International SportMed Journal - Volume 4, Issue 3, 2003
Volume 4, Issue 3, 2003
Author Maurice MarsSource: International SportMed Journal 4, pp 1 –13 (2003)More Less
There is sufficient evidence to support the advice that HIV+ patients should be encouraged to undertake regular exercise. They will experience a training effect dependent on the normal parameters of frequency, intensity, duration, and mode of exercise. The disease does place potential limitations to exercise, as the HI virus directly affects pulmonary, cardiac, skeletal muscle and endocrine function. The effects of these changes may be exacerbated by secondary infection and other pathological changes may be induced by treatment. The advent of highly active antiretroviral therapy has brought with it a range of metabolic changes that may also influence exercise participation. The limitations to exercise imposed by HIV infection and its treatment are reviewed.
Tropical infections in athletes : malaria, schistosomiasis and African tick bite fever : review articleAuthor Austin K. JeansSource: International SportMed Journal 4, pp 1 –12 (2003)More Less
Objective : This article reviews three common tropical infections, namely malaria, schistosomiasis and African tick bite fever, in order to highlight the risks posed to athletes travelling to endemic areas in Africa and provide physicians with an update on these diseases.
Data sources : A review of journal articles and abstracts, bulletins and publications by the World Health Organisation (WHO), the Centers for Disease Control (CDC), the Canadian Communicable Disease report, and the South African Department of Health, which were written between 1983-2003, was conducted. Clinical and biological data was reviewed in the Oxford Textbook of Medicine and Essential Malariology.
Study section and data extraction : 46 journal articles/abstracts and public health bulletins were reviewed, selected on their relevant contribution to data on clinical case reports, epidemiology, clinical disease features, diagnostic tests, preventive strategies and management protocols.
Data synthesis : This review found published case reports of and statistical data on malaria in travellers to tropical Africa, the biggest risk being that of P. falciparum infection. Similarly, there are published case reports of schistosomiasis and African tick bite fever in athletes and other groups travelling to endemic areas of Africa. From a review of recent journal publications, public health bulletins and relevant texts an updated presentation of the epidemiology and clinical features for each tropical infection and guidelines on management, prevention and prophylaxis is produced.
Conclusions : Malaria, Schistosomiasis and African tick bite fever are common tropical infections that pose a potential risk to athletes travelling, training or competing in tropical endemic areas of Africa. Practical guidelines for prevention / prophylaxis play a significant role in reducing the risks of infection for each of these tropical diseases. Physicians need to consider malaria especially P. falciparum, and African tick bite fever in febrile patients returning from Africa. Athletes who have contact with fresh water in endemic areas of Africa should be examined and tested for schistosomiasis.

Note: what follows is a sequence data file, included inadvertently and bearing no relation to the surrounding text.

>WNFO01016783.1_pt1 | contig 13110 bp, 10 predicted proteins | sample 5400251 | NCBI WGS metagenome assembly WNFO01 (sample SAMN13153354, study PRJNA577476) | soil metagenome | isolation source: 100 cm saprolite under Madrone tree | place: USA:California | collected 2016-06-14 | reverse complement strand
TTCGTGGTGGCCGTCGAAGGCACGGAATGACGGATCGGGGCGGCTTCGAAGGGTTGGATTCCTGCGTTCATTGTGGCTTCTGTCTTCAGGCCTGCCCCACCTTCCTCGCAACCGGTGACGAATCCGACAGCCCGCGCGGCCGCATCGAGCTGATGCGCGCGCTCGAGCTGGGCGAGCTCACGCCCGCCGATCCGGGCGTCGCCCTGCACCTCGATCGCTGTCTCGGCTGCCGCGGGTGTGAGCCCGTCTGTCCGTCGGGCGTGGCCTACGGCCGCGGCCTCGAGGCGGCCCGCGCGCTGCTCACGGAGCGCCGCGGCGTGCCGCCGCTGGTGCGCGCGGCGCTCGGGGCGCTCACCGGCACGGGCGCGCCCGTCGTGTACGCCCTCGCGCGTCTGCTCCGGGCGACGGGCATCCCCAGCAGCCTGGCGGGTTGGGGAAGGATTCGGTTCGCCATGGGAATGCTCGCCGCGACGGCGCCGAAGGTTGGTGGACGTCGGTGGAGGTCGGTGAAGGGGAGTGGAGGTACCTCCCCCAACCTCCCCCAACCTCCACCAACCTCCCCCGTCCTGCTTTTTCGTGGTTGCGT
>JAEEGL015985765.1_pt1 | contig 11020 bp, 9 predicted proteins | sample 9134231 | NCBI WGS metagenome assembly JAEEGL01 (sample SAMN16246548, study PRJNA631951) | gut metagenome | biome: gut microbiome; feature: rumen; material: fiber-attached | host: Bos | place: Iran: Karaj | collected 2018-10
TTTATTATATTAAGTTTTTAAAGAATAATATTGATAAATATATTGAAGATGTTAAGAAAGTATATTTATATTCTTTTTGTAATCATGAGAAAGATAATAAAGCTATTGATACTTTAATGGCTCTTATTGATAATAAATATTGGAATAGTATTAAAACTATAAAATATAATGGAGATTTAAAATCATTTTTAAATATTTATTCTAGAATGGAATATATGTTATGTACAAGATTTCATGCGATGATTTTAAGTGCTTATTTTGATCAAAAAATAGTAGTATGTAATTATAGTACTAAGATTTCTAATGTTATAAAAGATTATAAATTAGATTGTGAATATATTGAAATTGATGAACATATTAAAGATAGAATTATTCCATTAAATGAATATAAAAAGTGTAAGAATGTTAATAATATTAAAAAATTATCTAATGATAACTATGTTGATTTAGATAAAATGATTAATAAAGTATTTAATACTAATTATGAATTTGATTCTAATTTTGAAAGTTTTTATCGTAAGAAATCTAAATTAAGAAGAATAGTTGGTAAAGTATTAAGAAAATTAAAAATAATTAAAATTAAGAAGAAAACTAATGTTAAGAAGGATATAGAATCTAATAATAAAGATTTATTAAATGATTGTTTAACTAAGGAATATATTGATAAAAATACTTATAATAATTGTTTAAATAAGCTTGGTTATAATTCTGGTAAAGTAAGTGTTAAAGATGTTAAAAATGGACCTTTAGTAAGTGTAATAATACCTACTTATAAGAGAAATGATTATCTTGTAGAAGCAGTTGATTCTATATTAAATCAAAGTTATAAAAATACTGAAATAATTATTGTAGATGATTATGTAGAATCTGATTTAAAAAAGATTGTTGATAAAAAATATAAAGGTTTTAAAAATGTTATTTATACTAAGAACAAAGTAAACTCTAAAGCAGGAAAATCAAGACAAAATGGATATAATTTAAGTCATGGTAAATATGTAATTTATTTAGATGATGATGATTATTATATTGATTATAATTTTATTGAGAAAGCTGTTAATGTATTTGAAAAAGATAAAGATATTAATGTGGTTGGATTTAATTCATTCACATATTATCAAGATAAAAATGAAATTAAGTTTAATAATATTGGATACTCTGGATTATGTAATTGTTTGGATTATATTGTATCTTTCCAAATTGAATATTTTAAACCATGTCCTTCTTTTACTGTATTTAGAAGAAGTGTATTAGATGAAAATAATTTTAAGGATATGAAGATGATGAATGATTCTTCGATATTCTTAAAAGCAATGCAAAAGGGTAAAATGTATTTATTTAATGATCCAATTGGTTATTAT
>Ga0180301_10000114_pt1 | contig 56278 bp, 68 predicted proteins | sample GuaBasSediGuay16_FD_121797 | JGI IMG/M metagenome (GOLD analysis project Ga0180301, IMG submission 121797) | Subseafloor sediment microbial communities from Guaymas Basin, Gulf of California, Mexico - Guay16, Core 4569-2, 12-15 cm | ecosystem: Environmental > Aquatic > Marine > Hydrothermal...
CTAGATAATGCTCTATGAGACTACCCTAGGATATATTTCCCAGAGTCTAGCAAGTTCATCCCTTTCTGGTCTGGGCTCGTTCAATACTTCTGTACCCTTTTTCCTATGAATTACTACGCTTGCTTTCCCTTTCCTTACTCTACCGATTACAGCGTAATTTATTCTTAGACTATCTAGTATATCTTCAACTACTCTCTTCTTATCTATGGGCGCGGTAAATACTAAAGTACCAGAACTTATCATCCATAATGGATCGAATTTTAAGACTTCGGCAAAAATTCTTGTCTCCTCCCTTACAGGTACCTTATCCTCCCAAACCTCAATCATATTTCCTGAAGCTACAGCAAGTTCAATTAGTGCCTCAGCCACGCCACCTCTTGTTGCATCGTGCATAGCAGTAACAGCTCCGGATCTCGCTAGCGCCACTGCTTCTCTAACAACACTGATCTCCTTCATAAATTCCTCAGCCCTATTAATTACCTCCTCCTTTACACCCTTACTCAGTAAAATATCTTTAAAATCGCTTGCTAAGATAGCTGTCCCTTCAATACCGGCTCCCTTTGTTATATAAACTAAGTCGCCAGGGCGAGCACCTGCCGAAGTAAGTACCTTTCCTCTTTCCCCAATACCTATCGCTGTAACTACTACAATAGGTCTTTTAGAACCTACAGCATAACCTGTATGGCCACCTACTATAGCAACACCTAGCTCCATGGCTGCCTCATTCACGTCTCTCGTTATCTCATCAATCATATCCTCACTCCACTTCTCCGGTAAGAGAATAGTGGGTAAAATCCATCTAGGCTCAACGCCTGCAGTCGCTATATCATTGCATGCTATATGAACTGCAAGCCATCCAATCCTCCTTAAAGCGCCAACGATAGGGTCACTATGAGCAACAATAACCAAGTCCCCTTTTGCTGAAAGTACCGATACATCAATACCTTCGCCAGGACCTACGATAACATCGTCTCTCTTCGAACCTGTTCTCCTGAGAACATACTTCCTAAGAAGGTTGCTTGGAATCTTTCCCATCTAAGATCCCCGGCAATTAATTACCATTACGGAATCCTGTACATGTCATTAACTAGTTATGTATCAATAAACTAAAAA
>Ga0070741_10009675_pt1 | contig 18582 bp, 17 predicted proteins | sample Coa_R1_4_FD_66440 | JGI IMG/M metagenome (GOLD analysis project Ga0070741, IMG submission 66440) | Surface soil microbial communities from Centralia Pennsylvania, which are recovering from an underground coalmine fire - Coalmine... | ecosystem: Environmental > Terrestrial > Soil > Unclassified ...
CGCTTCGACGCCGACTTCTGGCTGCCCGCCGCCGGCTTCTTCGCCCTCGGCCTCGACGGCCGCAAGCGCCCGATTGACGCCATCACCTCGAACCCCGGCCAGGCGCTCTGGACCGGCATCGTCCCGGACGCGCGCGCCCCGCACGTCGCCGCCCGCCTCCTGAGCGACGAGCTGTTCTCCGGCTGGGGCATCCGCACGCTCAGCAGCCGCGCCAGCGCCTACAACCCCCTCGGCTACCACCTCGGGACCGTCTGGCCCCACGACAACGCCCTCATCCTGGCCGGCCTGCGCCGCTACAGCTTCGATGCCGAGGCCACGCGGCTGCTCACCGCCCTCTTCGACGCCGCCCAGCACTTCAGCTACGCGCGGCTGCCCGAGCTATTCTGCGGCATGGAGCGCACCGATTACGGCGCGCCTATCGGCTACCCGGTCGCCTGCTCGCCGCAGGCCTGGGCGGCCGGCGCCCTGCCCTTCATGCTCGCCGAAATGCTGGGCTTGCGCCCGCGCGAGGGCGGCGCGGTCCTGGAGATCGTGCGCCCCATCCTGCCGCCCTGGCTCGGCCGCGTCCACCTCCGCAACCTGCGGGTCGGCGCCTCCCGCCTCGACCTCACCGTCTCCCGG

Source: International SportMed Journal 4, pp 1 –12 (2003)More Less
Infections of the upper respiratory tract (URTI) are the most common type of infection throughout the population. Only a nuisance to the average citizen, they may disrupt training continuity and interfere with performance in athletes.
Objective : The aim of the present review was to summarise the present epidemiological knowledge on the incidence of URTI in athletes and its association with influencing co-factors such as training-load, sporting discipline, nutrition and life-style related variables.
Data Sources : MEDLINE was searched for pro- and retrospective studies investigating URTI and involving athletes, the literature compilations appended to the retrieved publications were then scanned for related and relevant articles.
Study Selection : 5 retrospective, 2 prospective and 3 randomised epidemiological studies involving athletes or having training and URTI as main issues were selected.
Data Extraction : From these investigations, the number of subjects investigated, the analysed variables and the main outcomes were retained.
Data Synthesis and Conclusion : In the investigated studies, there is general consensus that strenuous acute or chronic exercise is associated with an increased incidence of URTI in athletes, whereas moderate exercise seems to be protective. Several other factors favouring the development of URTI have been identified. Lifestyle variables, such as high stress levels, sleep deprivation and dietary unawareness, are important co-factors in the immune response.Furthermore, several nutritional supplements such as vitamin C, zinc, or other immune stimulants have been identified to affect human immune competence. However, the clinical significance of these laboratory findings remains yet to be determined.
Author Brian B. AdamsSource: International SportMed Journal 4, pp 1 –8 (2003)More Less
Athletes commonly encounter skin problems as a result of their exercise endeavours. Many of these dermatoses are related to skin infections. Bacteria, viruses, fungi, atypical mycobacteria, and parasites may all hinder athletes' performances. Regular surveillance by athletes and coaches assists in promptly identifying these skin infections. Prompt therapy helps to thwart team epidemics. Prevention is paramount and includes both pharmacological and non-pharmacological methods. This review article reviews in detail the epidemiology of skin infections, the clinical presentation of skin infections, the management of skin infections, and the prevention of skin infections.